The study looked at 452 children between the ages of 2-5 who had either autism or autism spectrum disorder and children who were growing normally. The study included numerous interviews with families about dietary habits, use of dental amalgams, vaccines and even use of personal care products. The children had blood samples drawn at period levels.
The preliminary data showed that some autistic children had much lower levels of mercury in blood and this was accounted by the fact that that these children consumed less sea food products like fish.
After adjusting for each and every perplexing inconsistency, results of the study revealed no difference in mercury levels between autistic children and normally growing children.
"Not only do we not see differences, but the values are pretty close to national averages," said study author Irva Hertz-Picciotto, chief of environmental and occupational health and faculty member at the MIND Institute at the University of California, Davis. Since mercury does not stay in the body for more than a few months, Hertz-Picciotto added "clearly this does not tell us anything causal because all of the mercury represents exposure that had happened post-diagnosis."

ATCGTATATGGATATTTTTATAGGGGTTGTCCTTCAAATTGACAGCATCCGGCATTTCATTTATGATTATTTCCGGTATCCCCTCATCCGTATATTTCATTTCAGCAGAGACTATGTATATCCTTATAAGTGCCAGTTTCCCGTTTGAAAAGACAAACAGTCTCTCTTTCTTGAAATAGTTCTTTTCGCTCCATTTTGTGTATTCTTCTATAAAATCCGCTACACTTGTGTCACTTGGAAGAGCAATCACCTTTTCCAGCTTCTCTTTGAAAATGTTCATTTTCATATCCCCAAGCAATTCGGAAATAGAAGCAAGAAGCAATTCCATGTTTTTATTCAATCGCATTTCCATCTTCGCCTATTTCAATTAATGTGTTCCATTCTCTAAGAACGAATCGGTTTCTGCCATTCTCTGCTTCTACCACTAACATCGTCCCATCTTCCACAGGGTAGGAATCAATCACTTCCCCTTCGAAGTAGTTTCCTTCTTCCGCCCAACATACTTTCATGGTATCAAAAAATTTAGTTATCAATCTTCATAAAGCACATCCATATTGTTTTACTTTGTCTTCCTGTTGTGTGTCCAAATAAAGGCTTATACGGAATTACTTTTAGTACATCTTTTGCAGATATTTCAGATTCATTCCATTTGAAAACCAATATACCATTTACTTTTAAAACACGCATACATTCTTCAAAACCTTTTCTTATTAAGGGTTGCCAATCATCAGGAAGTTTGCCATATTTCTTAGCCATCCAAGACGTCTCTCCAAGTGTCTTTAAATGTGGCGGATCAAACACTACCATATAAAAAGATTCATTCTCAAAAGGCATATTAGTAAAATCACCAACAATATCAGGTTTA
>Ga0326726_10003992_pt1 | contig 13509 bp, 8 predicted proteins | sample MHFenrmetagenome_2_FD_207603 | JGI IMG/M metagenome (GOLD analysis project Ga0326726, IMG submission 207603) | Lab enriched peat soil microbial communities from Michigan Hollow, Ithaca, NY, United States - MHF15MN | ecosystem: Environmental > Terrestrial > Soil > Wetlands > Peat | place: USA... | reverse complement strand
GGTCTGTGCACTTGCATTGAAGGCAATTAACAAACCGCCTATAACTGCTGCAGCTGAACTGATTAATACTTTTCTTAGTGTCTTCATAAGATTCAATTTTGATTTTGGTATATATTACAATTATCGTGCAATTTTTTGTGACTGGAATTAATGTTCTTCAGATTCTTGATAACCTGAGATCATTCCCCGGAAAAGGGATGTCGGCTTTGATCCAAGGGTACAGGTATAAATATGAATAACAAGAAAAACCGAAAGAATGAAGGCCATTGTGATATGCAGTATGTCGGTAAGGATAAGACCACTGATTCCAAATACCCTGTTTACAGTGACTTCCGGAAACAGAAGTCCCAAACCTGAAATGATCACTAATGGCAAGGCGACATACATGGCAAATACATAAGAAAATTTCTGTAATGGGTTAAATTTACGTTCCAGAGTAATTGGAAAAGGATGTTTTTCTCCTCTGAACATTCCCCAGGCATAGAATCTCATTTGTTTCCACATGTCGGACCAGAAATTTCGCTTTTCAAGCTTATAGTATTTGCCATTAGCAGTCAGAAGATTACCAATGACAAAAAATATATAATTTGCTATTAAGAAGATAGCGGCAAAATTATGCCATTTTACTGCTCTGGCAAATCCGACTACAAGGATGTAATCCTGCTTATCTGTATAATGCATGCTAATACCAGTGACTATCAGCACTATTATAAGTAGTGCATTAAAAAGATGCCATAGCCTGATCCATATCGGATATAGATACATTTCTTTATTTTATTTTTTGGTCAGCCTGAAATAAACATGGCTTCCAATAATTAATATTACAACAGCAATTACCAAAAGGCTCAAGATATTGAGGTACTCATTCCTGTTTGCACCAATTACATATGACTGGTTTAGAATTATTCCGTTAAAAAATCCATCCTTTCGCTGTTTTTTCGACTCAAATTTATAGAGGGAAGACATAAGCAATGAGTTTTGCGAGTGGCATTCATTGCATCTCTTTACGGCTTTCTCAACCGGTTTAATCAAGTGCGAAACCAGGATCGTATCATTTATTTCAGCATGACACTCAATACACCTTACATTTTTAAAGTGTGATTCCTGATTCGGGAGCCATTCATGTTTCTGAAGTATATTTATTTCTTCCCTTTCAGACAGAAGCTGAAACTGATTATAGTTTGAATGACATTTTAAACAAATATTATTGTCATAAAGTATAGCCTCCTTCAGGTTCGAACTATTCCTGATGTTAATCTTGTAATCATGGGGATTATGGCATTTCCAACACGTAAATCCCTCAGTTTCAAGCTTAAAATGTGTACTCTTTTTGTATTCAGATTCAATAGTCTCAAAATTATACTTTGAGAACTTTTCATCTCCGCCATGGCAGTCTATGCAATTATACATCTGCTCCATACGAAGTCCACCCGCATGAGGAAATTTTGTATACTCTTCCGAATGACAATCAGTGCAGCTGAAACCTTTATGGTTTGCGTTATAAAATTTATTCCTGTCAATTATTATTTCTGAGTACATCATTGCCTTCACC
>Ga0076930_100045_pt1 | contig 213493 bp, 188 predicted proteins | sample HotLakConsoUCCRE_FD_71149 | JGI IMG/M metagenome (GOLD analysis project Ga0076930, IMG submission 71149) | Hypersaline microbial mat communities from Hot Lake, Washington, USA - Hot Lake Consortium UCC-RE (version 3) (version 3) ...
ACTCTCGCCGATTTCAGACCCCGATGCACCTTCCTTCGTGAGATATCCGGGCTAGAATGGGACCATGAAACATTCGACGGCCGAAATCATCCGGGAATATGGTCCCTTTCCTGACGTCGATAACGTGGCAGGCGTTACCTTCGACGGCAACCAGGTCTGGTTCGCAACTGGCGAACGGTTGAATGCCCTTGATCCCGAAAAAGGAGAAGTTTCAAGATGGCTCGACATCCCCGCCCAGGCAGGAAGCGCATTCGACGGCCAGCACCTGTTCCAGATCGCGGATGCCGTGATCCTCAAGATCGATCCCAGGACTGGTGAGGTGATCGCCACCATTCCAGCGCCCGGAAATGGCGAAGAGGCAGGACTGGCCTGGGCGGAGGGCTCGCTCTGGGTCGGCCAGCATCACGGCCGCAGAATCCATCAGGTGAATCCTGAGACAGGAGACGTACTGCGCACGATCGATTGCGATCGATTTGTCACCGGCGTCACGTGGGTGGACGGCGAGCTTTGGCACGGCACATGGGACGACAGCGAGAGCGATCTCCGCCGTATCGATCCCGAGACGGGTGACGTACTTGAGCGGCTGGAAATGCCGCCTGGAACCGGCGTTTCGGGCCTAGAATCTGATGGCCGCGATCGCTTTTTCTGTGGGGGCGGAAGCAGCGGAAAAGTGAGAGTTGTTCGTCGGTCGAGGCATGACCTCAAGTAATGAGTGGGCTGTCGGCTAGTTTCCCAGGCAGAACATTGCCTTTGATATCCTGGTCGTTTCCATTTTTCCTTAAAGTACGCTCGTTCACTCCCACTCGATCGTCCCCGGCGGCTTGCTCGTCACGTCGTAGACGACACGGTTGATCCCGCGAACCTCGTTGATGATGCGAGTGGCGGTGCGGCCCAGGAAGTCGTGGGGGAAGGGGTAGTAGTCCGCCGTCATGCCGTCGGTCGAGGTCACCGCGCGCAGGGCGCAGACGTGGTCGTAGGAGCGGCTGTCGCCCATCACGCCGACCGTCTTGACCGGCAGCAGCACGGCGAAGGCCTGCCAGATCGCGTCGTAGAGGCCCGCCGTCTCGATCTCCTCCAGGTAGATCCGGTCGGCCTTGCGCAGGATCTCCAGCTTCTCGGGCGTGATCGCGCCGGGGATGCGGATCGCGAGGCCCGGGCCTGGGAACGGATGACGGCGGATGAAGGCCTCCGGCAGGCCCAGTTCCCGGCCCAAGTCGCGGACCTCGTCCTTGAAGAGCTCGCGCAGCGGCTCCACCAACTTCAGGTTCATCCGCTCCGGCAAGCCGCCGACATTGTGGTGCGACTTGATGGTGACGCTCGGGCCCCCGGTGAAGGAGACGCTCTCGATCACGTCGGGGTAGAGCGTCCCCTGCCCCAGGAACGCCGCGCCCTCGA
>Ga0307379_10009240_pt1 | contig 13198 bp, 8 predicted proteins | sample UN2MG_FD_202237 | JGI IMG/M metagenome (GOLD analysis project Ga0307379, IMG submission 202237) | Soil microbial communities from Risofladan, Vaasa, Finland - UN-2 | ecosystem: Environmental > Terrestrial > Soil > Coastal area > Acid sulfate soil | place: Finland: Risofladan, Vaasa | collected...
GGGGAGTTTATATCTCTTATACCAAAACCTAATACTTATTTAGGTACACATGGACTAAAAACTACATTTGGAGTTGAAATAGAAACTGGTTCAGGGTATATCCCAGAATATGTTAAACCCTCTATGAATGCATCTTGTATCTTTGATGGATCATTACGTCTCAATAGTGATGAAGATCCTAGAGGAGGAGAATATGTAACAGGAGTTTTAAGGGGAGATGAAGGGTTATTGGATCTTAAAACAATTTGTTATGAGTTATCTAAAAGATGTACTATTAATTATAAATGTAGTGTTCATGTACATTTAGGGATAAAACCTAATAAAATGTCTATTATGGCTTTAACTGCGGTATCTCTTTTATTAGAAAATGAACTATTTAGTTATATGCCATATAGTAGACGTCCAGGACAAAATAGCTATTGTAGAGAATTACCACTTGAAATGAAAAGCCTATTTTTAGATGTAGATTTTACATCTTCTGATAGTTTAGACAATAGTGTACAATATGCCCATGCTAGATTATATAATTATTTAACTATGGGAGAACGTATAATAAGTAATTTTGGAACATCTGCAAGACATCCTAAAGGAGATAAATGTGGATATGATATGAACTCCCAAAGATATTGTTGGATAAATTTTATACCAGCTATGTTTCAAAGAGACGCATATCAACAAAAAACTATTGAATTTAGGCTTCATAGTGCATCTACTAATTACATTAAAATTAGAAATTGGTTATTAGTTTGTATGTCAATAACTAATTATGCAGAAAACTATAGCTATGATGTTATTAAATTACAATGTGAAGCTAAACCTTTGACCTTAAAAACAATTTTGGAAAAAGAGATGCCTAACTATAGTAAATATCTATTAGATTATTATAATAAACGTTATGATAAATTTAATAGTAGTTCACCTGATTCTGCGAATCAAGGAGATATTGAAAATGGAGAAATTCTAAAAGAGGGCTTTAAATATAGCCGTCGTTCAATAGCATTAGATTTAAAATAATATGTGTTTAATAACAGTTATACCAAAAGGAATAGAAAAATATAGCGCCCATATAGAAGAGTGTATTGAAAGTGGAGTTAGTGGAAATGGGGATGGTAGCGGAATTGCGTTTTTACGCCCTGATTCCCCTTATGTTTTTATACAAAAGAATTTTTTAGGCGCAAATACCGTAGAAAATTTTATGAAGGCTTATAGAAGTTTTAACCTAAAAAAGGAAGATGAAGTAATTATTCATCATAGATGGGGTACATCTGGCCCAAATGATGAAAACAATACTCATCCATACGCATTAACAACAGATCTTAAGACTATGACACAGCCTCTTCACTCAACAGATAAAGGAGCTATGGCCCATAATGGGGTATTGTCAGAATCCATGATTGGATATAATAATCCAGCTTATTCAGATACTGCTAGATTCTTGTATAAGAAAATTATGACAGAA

One has to remember two small things before interpreting the above study. Mercury only stays in the body for a few months and is rapidly excreted. There is always a possibility that mercury may have caused the brain damage and may no longer be present in the body. If this is true, measuring levels of mercury after the fact is meaningless. Secondly, there is always the possibility that the infant may have had exposure to mercury during pregnancy – perhaps from something the mother ate. So for now, the only conclusion from this study is that mercury levels in people with autism are not high.